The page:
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14/68. Important causes of hypoglycaemia in patients with diabetes on peritoneal dialysis.

    AIM: Diabetes is now the commonest cause of end-stage renal failure, so there are many diabetic patients receiving dialysis therapy. There are several important ways in which dialysis practice can impinge unfavourably on glucose control. This study focuses on the interaction between maltose-derived metabolites in a new peritoneal dialysis fluid and blood glucose measurements using reagent sticks that depend on the glucose dehydrogenase method. CASE REPORT: We report the cases of three patients, with insulin-treated diabetes and end-stage renal disease treated with peritoneal dialysis, who experienced symptomatic hypoglycaemia with inaccurate glucose readings on reagent strips when converted to icodextrin. CONCLUSION: Careful teamwork between diabetes and renal physicians and specialist nurses is highly desirable to achieve good glucose control in a group of patients at particular risk of microvascular and macrovascular complications.
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15/68. sertraline-induced hypoglycemia.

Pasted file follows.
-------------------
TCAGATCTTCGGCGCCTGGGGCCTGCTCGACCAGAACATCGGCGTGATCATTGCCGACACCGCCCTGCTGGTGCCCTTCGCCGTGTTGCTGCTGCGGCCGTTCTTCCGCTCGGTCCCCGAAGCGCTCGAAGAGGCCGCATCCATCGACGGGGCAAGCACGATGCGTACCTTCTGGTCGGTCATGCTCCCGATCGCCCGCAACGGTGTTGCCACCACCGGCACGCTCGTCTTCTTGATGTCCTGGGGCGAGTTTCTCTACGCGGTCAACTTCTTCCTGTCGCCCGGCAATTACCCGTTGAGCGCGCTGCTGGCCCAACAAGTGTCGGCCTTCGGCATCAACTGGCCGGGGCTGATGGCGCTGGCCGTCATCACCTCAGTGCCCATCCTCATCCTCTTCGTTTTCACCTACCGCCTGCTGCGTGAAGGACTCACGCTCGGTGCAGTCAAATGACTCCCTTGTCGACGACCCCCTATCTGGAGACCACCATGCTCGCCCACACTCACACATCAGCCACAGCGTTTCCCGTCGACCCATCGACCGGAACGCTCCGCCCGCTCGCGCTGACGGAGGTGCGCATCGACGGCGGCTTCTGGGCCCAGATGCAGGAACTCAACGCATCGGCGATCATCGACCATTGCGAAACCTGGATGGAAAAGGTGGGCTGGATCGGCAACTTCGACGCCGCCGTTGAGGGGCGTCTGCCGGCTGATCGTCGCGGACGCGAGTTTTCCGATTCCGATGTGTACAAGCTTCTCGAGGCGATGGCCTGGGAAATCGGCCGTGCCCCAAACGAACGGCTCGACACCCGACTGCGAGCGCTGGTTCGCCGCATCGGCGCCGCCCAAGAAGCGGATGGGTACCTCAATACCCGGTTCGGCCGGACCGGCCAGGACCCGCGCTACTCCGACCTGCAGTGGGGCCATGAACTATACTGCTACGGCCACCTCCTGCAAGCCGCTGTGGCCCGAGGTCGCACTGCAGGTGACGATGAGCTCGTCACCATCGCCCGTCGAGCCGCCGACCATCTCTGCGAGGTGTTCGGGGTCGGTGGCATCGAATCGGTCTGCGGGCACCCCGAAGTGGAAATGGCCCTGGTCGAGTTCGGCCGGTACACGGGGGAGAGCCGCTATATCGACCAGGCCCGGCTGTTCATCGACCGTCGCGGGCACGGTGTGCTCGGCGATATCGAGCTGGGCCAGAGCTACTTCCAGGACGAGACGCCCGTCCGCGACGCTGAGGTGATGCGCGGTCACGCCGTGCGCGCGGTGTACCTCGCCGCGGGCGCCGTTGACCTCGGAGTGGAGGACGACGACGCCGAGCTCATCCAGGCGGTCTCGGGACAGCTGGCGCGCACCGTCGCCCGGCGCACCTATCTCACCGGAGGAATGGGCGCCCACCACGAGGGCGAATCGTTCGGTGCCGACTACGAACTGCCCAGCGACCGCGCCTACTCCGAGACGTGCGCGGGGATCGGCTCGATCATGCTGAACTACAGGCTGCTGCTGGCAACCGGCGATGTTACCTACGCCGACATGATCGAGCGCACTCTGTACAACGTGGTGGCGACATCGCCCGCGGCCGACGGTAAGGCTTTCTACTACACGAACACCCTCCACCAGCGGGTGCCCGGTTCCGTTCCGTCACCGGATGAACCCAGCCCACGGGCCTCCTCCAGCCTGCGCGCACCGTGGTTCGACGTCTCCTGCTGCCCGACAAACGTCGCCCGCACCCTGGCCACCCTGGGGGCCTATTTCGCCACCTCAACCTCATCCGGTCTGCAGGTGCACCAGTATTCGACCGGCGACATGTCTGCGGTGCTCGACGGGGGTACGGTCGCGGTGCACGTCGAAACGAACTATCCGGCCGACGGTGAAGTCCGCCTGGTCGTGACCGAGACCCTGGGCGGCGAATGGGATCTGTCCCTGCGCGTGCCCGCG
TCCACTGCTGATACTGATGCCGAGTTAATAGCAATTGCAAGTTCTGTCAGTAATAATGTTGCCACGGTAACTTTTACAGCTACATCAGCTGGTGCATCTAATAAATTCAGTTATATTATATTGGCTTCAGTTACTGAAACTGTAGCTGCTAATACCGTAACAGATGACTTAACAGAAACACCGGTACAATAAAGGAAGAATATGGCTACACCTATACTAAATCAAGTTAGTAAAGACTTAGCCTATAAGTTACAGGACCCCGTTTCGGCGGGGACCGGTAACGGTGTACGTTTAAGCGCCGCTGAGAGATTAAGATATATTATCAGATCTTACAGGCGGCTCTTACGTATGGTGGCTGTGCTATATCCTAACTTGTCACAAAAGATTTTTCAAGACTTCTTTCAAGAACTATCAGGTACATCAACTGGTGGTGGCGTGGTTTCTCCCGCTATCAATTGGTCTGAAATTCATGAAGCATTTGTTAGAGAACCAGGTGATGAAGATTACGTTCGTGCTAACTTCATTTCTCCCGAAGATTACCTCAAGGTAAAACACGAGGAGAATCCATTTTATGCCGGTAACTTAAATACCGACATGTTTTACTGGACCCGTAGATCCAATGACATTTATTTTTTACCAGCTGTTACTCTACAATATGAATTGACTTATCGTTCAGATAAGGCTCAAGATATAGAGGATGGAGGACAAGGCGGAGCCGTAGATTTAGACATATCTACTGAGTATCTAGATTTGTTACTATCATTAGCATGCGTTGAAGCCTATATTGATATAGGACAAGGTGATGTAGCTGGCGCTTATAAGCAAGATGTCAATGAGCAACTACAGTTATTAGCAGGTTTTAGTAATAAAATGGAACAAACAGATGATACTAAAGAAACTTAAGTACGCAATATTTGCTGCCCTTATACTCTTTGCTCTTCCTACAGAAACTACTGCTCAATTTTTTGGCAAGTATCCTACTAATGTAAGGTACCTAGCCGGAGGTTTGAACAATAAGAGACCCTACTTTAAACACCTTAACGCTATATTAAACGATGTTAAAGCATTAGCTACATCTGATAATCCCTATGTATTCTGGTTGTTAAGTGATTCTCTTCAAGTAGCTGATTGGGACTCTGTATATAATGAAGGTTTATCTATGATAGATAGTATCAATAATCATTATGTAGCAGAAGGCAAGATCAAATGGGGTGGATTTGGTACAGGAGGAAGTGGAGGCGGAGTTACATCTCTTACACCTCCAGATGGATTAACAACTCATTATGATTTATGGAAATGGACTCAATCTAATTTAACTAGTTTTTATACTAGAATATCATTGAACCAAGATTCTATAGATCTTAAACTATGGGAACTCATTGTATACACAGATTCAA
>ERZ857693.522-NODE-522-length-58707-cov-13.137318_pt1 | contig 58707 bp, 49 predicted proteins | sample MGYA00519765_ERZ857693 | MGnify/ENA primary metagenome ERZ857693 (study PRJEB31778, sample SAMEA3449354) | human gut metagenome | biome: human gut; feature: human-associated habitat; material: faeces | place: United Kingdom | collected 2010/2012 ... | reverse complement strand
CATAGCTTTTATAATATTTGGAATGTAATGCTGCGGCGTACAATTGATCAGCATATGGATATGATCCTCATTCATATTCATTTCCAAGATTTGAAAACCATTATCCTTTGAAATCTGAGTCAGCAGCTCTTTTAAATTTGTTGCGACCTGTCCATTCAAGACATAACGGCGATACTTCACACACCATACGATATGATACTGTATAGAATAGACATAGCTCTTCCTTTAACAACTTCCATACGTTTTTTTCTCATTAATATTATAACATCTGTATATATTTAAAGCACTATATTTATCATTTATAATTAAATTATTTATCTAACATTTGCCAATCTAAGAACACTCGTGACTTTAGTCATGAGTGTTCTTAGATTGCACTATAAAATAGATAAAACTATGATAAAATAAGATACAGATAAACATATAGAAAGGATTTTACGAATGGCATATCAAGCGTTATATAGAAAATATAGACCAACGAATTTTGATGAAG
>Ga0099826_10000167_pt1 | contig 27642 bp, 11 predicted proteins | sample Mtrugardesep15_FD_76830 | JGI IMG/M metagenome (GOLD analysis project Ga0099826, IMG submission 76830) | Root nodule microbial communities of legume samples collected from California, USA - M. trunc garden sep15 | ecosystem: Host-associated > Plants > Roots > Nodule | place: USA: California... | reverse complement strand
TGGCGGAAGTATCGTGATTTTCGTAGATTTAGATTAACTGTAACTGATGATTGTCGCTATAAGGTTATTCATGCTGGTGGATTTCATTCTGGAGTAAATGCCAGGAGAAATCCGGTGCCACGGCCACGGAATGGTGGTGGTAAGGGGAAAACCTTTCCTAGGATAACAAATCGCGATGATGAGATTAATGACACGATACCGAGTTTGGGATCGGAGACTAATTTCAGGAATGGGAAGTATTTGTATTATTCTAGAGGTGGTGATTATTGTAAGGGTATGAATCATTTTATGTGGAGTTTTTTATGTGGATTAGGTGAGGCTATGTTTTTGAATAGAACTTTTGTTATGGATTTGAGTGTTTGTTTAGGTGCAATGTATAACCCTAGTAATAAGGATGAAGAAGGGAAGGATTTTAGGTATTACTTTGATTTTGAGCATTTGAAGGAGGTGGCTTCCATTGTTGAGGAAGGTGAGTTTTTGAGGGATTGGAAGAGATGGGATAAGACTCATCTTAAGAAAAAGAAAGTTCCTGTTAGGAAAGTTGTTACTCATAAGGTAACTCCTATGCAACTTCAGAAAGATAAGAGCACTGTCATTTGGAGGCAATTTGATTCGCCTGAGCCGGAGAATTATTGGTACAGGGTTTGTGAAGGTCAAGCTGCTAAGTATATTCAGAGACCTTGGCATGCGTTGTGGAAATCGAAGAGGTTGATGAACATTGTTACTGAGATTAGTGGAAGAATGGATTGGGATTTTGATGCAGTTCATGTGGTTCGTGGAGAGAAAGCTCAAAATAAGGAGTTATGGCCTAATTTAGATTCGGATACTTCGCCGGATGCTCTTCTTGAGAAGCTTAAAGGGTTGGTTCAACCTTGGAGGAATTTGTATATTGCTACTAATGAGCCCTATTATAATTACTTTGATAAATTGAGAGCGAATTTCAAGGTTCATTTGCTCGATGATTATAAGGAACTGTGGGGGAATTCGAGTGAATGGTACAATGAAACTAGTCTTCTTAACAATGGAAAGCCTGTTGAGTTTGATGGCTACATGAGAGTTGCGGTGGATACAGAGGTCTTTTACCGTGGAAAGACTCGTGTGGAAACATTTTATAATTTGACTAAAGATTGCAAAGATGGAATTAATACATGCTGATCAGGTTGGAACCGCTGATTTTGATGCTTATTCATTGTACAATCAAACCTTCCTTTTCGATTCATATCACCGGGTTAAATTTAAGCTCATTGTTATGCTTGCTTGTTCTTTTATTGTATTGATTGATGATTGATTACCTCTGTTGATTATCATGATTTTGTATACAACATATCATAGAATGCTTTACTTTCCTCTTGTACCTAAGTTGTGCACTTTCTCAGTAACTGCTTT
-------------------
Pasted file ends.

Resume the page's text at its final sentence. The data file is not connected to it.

OBJECTIVE: To report a case of hypoglycemia that occurred in a patient treated with the selective serotonin-reuptake inhibitor, sertraline. CASE SUMMARY: An 82-year-old white woman with mild cardiovascular disease and no history of glucose intolerance was seen in the emergency department for a presyncopal episode associated with a blood glucose of 32 mg/dL as measured by the ambulance attendant. She had similar symptoms the day before. Despite repeated administration of oral and intravenous glucose, the patient had recurrent episodes of hypoglycemia and was hospitalized for four days. She had started taking sertraline 50 mg once daily for mild depression 25 days prior to presentation. Other medications included furosemide 20 mg/d, ramipril 5 mg/d, clopidogrel 75 mg/d, nitroglycerin patch 0.4 mg/h, and lorazepam 1 mg taken occasionally for agitation. She had never been prescribed any oral hypoglycemic agents. serum sertraline and desmethylsertraline concentrations measured two, three, and four days after discontinuing sertraline were within the expected range, but the rate of decline was consistent with a moderately prolonged half-life. DISCUSSiON: sertraline has been shown to blunt postprandial hyperglycemia in rats and to potentiate the hypoglycemic effects of sulfonylurea agents in humans. It has not been reported to cause hypoglycemia independently, but in this case, a nondiabetic patient experienced multiple episodes of hypoglycemia that resolved after discontinuation of sertraline. CONCLUSIONS: This report and another implicating fluoxetine in a case of hypoglycemia suggest that healthcare professionals should consider these medications among the possible causes of hypoglycemia occurring in patients receiving selective serotonin-reuptake inhibitors.